21 Things We Learned About Poison At A Cool New Museum Exhibit

Toxic animals and plants are the focus of a new exhibit, “The Power of Poison,” opening at Manhattan’s American Museum of Natural History on Saturday, Nov. 16.

Although certain man-made radioactive elements, like plutonium, are among the most poisonous substances in the world, the objective of this display was “to go after poisons in the natural environment,” said exhibit curator Mark Siddall.

Visitors enter a section that represents the Chocó forest in Colombia, home to venomous species like the golden poison frog. A single frog has enough venom to kill 10 grown men.

The exhibit also explores poison’s role in history, from its use as a murder weapon to its benefits in medicine.

Visitors can get a good look at three golden poison frogs as they walk through a section about Colombia's Chocó forest. Though only the size of a paper-clip, the poison found in this frog's skin is, ounce-for-ounce, one of the most toxic substances on Earth. In the wild, the frog's poison comes from its diet. The museum's frogs are fed crickets and are not dangerous.

There are all types of venomous species in nature. The zebra longwing butterfly caterpillars can eat the toxic leaves of passion flowers, which makes the adult butterfly poisonous to predators.

Almost everything inside this beautiful aquarium is toxic. Sea anemones, for example, use poison to capture their prey. Other creatures may use poison to defend themselves.

This skull from an Eastern diamond rattlesnake represents a group of snakes, called venomous pit vipers, that have powerful toxins to defend themselves against opossums.

The exhibit also explores myths and legends associated with poison. It features a life-sized scene of the Mad Hatter from the book 'Alice in Wonderland' to explain the origin of the term 'mad as a hatter.' The saying dates back to the 19th century when mercuric nitrate was used by hat makers to turn fur into felt. Prolonged exposure led to mercury poisoning with symptoms that included trembling, memory loss, and anxiety.

Although mercury is highly toxic, forms of it have been used to treat illnesses for thousands of years. Mercury was even used in teething powder until 1948, when it was banned for making children sick.

This life-size diorama of three witches circling a boiling cauldron recreates a famous scene in Shakespeare's 'Macbeth.' The witches are drawing on the magical powers of a few highly-poisonous plants.

The poisonous apple that Snow White ate, causing her to collapse, produced a similar effect to pufferfish poison, according to the exhibit. The poison blocks nerve signals that make muscles move, but victims are otherwise awake.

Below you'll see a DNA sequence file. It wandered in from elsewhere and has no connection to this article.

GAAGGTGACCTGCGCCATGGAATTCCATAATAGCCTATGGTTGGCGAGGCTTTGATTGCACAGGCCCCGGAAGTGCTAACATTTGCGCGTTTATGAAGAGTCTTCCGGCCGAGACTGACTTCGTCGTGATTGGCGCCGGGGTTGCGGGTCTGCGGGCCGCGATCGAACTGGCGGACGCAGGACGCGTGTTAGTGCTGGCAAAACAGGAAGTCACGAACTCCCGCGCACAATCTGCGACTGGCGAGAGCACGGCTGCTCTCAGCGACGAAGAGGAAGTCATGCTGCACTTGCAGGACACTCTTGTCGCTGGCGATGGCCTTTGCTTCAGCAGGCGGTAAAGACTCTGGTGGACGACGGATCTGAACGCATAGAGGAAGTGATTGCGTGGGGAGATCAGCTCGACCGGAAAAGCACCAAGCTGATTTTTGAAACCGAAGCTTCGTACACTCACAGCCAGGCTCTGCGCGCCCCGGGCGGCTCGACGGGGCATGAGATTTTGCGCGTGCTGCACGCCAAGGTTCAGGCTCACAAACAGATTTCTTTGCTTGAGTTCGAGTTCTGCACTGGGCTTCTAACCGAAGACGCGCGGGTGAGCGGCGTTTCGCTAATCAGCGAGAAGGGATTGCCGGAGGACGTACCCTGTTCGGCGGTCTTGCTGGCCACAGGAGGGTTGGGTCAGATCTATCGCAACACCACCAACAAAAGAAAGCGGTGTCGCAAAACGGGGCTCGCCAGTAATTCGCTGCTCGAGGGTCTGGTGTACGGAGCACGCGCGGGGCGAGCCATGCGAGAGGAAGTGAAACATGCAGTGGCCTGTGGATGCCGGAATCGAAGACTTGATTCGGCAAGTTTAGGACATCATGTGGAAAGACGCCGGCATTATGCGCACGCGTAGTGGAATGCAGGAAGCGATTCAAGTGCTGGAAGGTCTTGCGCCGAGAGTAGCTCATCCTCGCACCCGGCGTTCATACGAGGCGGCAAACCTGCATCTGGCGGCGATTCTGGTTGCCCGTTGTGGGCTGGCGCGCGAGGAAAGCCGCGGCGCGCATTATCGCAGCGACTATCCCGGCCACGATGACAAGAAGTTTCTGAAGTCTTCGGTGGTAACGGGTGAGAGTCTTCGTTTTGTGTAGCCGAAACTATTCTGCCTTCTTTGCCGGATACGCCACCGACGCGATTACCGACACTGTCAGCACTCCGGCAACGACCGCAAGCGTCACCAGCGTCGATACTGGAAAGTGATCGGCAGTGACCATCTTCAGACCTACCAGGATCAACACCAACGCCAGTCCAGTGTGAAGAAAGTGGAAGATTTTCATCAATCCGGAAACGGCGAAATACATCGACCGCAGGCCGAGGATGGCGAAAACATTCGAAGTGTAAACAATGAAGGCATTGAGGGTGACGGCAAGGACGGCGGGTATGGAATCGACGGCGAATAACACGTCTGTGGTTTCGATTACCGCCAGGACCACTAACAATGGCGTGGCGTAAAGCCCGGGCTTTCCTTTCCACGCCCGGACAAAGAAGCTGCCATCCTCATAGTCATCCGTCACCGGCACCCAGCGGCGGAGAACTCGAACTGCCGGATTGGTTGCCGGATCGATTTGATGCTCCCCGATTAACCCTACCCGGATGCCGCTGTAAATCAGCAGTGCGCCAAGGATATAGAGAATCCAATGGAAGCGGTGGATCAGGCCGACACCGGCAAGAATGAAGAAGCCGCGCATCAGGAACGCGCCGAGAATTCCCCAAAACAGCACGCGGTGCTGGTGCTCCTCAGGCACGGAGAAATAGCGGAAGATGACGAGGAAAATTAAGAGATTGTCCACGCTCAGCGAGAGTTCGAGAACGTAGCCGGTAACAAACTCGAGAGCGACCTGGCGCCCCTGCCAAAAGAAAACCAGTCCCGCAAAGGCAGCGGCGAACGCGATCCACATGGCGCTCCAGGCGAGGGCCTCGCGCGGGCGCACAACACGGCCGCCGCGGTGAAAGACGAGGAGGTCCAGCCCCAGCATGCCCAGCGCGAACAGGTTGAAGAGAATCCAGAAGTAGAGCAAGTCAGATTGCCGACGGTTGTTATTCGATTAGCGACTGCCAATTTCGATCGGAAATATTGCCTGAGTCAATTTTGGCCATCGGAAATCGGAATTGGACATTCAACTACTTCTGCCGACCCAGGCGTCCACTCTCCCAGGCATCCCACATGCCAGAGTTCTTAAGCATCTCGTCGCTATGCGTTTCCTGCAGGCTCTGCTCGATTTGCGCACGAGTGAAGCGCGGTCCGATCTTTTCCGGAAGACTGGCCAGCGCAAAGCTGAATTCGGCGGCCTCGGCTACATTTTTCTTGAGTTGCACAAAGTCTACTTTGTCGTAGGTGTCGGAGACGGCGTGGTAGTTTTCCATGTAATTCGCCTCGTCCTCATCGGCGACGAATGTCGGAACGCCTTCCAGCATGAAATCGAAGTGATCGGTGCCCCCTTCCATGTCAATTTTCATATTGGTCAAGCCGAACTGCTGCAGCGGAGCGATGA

The myth of Hercules and the Hydra is animated and projected onto ceramic Greek urns illustrating how humans used poison both for good and evil purposes in the ancient world.

In real-life, this clay pot would have been used to store 'curare,' a general term for a toxic paste made from the roots, bark, stems, and leaves of different tropical trees, vines, or plants. The plant material was boiled for hours and then left to thicken after the liquid was strained.

Curare was traditionally used by hunters in the 1930s to coat blowgun darts, like the one pictured here. The ball attached to the dart holds extra plant fibre, which is wound around the dart's end so that it would fit tightly into the blowgun tube.

This 'enchanted' book resembles an ancient botanical volume. It displays animations of poisonous plants and how they were used in the past. Drawings appear to come to life as the reader touches the pages.

The fear of poison also led people to find charms and other objects that would protect them from danger. According to Malaysian legend, Horbill spoons, made from the beaks of a large bird called the helmeted hornbill, would change colour in the presence of poison.

Amethyst necklaces were traditionally thought to protect people against poison. The ancient Greeks even drank from amethyst goblets, believing it would reduce the intoxicating effects of alcohol.

Hundreds of years ago, Europeans wore fossilized shark teeth (which they thought were the tongues of dragons) as charms to protect against poison.

These striped stones, known as agates, would be ground up and drunk in wine to cure poisoning. It was also applied to the skin to cure snake, spider, or scorpion bites.

Civilizations as far back as the ancient Egyptians believed that emeralds and garnets protected against snake venom and other poisons.

Fortunately, the science of detecting poisoning has come a long way. In a live presentation, visitors will learn about a real-world murder trial from the 1830s in which a man named John Bodle was accused of poisoning his grandfather with arsenic-laced coffee. (Arsenic was once regarded as the perfect murder weapon because it's odorless and tasteless. In France, it even became known as 'poudre de succession' or 'inheritance powder'). That changed when a chemist named John Marsh developed a method -- the Marsh test -- that could detect the presence of arsenic.

Not all poison is bad. Some toxins can be developed into medicines that help people. The venom of the Chilean rose tarantula, for example, contains a protein that seems to regulate heartbeat -- some studies even indicate that it might reduce pain and possibly be useful against muscular dystrophy.

The venom from cone snails can be used to block pain signals from reaching the brain and is being studied to develop medicines.

The venomous gila-monster below is found in the Southwestern U.S. and Northern Mexico. Its bite is painful but rarely deadly. One component of gila-monster venom is now being used in a treatment for diabetes since it was found to stimulate insulin production and lower blood sugar levels.

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